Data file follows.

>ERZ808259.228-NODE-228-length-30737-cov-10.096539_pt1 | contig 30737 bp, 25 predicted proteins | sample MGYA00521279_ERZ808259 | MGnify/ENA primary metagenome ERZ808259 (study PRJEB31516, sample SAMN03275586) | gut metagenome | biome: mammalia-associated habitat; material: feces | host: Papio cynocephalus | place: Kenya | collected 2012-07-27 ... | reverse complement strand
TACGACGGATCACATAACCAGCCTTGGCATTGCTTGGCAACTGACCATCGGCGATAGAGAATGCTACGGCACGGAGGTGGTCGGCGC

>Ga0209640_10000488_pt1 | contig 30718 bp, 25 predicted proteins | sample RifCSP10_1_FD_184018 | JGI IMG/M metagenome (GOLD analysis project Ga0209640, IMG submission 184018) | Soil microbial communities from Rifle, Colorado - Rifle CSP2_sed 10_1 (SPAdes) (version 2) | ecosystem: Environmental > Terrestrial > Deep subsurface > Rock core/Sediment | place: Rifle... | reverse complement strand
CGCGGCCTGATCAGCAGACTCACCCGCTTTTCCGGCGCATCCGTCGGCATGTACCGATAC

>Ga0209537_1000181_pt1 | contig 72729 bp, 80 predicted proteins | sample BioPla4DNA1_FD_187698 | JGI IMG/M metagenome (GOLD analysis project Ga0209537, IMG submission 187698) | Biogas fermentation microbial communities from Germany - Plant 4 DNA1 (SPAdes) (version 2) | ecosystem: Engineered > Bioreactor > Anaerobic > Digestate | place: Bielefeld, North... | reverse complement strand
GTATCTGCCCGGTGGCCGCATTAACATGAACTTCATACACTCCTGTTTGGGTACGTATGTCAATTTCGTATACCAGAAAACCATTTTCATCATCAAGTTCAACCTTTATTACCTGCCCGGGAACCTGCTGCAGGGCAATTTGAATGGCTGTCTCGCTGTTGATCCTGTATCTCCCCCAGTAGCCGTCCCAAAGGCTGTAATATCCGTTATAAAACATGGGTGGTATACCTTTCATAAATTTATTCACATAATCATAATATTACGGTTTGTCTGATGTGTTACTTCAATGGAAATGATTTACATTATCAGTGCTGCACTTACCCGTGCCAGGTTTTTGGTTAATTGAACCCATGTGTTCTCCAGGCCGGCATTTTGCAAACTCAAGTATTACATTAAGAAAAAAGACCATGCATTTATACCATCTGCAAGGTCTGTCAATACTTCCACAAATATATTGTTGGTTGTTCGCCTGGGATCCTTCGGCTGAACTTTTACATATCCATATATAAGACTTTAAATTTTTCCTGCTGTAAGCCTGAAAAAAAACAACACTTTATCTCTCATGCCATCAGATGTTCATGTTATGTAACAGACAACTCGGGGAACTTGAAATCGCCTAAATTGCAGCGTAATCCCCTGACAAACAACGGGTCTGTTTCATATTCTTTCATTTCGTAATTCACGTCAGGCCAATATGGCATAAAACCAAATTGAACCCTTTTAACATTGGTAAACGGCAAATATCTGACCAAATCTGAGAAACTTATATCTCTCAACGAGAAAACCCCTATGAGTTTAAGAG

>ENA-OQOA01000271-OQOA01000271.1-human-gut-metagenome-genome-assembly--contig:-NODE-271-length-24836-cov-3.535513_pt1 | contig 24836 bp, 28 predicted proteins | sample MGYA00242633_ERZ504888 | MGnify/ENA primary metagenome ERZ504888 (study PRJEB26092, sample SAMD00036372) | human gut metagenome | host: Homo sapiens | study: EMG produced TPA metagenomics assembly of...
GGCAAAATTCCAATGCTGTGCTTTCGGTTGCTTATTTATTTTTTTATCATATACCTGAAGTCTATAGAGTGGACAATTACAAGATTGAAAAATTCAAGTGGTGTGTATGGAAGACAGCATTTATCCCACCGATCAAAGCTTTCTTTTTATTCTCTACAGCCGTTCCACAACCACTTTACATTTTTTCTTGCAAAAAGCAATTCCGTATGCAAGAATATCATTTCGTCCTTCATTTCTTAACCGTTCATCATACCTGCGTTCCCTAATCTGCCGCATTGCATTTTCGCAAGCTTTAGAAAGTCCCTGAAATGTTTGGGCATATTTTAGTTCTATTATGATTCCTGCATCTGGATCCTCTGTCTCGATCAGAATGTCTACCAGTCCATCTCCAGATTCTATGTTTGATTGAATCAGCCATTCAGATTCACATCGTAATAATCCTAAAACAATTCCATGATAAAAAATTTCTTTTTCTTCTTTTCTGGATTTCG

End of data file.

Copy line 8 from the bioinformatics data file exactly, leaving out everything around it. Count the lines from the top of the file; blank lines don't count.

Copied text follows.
GGCAAAATTCCAATGCTGTGCTTTCGGTTGCTTATTTATTTTTTTATCATATACCTGAAGTCTATAGAGTGGACAATTACAAGATTGAAAAATTCAAGTGGTGTGTATGGAAGACAGCATTTATCCCACCGATCAAAGCTTTCTTTTTATTCTCTACAGCCGTTCCACAACCACTTTACATTTTTTCTTGCAAAAAGCAATTCCGTATGCAAGAATATCATTTCGTCCTTCATTTCTTAACCGTTCATCATACCTGCGTTCCCTAATCTGCCGCATTGCATTTTCGCAAGCTTTAGAAAGTCCCTGAAATGTTTGGGCATATTTTAGTTCTATTATGATTCCTGCATCTGGATCCTCTGTCTCGATCAGAATGTCTACCAGTCCATCTCCAGATTCTATGTTTGATTGAATCAGCCATTCAGATTCACATCGTAATAATCCTAAAACAATTCCATGATAAAAAATTTCTTTTTCTTCTTTTCTGGATTTCG